* The yoghurt starter must be made with milk solids and active bacterial culture only . We used “Phoenicia” brand 3.2% yoghurt. “Astro” and “Western” are other brands that would work (there should be zero gelatin or other thickeners in the yoghurt you choose; they will interfere with fermentation). We would have used our homemade yoghurt but there wasn’t any left. (It’s DELICIOUS!)

** If the milk is too hot when the yoghurt starter is added, the bacteria will die and your yoghurt will not set.

*** Although no reason was given, one recipe cautioned against using stainless steel containers to ferment the yoghurt.

It’s been twenty years that we’ve been dreaming about mishti doi! How tragic to have waited so long when it was so easily in reach.

* I have no idea how to make malaiya. We saw it being prepared outside of a sweet shop in Benares. Lightly sweetened milk (buffalo milk???) flavoured with cardamom was being boiled in a giant copper bowl. The result was a frothy refreshing mousse. It was incredibly refreshing.

Another ambrosial dish, in fact…. (Say, does anyone know how to make malaiya? :-) )

 

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  • tph

    About Lal Doi

    Sweetened yogurt is commonly found all over India. It’s simply made by adding white sugar to the yogurt before fermenting. Lal Doi is pure Bengali. With it’s caramelized flavour and thick and luscious consistency, Lal Doi is very different from any sweet yogurt I’ve ever had.

    I first tasted Mishti Doi (Lal Dahi) in Calcutta in the mid 1970’s. I loved it immediately, in part because it reminded me of the caramelized sweetened condensed milk my mother used to make when I was growing up in Winnipeg in the 1950’s and ’60’s. It wasn’t until 40 years later that I learned that this had another name; Dulce de Leche.

    Strangely, Lal Doi is not even found in every neighbourhood of Calcutta. I could never find it in the neighborhoods surrounding New Market, the area where most hard core over-land travelers stay when they visit that huge city. I had to travel across town to the Gariahat Market area to find it. It was always a highlight of a Calcutta visit.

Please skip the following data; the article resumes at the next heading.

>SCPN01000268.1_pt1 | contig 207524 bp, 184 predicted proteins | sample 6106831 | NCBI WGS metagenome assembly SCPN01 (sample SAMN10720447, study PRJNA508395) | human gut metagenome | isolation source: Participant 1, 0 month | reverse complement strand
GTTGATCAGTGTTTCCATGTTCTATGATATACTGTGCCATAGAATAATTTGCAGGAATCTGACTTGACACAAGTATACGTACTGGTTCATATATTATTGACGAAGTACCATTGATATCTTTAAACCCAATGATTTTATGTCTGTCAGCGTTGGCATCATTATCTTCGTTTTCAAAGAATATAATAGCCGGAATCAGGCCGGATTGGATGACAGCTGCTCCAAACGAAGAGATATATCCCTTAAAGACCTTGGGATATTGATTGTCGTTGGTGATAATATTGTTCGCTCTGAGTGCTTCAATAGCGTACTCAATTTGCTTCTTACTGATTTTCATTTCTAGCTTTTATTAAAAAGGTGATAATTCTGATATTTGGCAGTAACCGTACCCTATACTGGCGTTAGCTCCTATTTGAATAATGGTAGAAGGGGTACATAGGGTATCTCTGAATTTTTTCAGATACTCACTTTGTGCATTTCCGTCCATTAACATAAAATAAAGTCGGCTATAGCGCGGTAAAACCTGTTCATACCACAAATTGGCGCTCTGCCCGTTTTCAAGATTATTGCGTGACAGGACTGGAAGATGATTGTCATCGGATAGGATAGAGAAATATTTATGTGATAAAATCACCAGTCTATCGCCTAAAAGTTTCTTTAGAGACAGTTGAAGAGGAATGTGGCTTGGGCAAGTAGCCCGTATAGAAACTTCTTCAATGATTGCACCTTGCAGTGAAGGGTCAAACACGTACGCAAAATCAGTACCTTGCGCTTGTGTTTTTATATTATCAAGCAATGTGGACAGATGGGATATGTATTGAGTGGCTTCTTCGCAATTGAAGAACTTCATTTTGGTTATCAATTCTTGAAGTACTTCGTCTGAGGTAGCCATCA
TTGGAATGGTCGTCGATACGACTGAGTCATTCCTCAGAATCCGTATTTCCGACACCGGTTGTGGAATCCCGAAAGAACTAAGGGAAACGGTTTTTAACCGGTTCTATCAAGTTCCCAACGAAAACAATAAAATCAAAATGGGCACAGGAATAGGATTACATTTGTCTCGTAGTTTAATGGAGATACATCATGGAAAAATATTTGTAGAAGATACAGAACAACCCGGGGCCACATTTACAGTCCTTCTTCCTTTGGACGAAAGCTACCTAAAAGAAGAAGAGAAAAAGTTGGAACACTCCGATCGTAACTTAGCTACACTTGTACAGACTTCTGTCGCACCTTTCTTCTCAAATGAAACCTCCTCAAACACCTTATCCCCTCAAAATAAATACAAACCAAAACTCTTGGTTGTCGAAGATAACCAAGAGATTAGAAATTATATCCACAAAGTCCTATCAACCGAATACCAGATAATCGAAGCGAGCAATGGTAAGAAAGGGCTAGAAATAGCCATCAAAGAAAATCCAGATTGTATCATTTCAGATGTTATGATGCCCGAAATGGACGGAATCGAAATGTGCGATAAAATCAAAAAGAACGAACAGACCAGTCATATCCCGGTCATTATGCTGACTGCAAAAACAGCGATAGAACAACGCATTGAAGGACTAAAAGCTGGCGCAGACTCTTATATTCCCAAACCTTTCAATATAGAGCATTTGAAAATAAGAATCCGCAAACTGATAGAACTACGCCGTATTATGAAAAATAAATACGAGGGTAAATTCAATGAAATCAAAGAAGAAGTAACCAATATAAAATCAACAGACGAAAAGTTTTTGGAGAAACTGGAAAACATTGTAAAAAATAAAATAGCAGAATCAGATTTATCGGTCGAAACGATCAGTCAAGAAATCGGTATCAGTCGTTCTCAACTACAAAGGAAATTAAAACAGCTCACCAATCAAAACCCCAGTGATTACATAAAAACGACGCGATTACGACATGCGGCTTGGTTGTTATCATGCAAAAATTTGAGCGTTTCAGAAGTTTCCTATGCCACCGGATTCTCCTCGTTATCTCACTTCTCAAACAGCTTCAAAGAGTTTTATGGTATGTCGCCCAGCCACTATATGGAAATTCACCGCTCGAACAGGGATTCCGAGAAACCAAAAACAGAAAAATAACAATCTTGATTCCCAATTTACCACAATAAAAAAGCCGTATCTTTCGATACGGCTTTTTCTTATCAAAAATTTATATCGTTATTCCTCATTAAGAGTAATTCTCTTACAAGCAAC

edit: This mishti doi recipe is easily as good as any I’ve tasted in Calcutta.

  • I’m delighted to understand mishti doi now, but no I don’t know malaiya either. If I make it to Calcutta I’m have to try it. Well, unless you have extra left for me.

    Maybe you won’t have to go all the way to Benares to try Malaiya. Maybe we’ll figure out how can make it yourself. In the meantime, you can always console yourself with mishti doi. -E

  • This mishti doi looks absolutely perfect and just the way I remember it when I tasted it in Calcutta. I am so going to give this a try, thanks for sharing the recipe :-)

    You’re very welcome, Usha. I’m really looking forward to hearing how it goes for you and if you too think it is exactly like the mishti doi you have had. -Elizabeth

  • What an interesting recipe… I’ve never had it nor heard of it. And I’ve never been to India… although I know people who have. I’m going to tell my friend in Spain about this. He’s recently decided to switch from Indonesian to Indian cooking for awhile. Yeah, he’s a little eccentric.

    I think everybody should get to taste Mishti Doi at least once. And of course, after tasting it once, once won’t be enough. Make sure you tell your Spanish friend about srikund as well, Katie. He neeeeeds to know about that too. (Indonesian to Indian, eh? Is he going down alphabetically? Is Icelandic next? :-)) -Elizabeth

  • aditi

    hi, i was so happy to find your recipe…was trying to make mishti doi for a long time…luckily i found caramelised condensed milk…so it was really easy …just mixed it with ready made yogurt..microwaved for 5 mins …and…it was amazing!!

    edit 7 July 07:56EDT: I’m glad your method works for you, Aditi! Isn’t it wonderful to have mishtidoi? -Elizabeth

  • khushi

    Hi,
    Even I have tried to make mishti doi with very normal ingredients available at our home. Hope you would like it

    http://yummyfood-khusi.blogspot.com/2010/11/sweet-curd-mishti-doi.html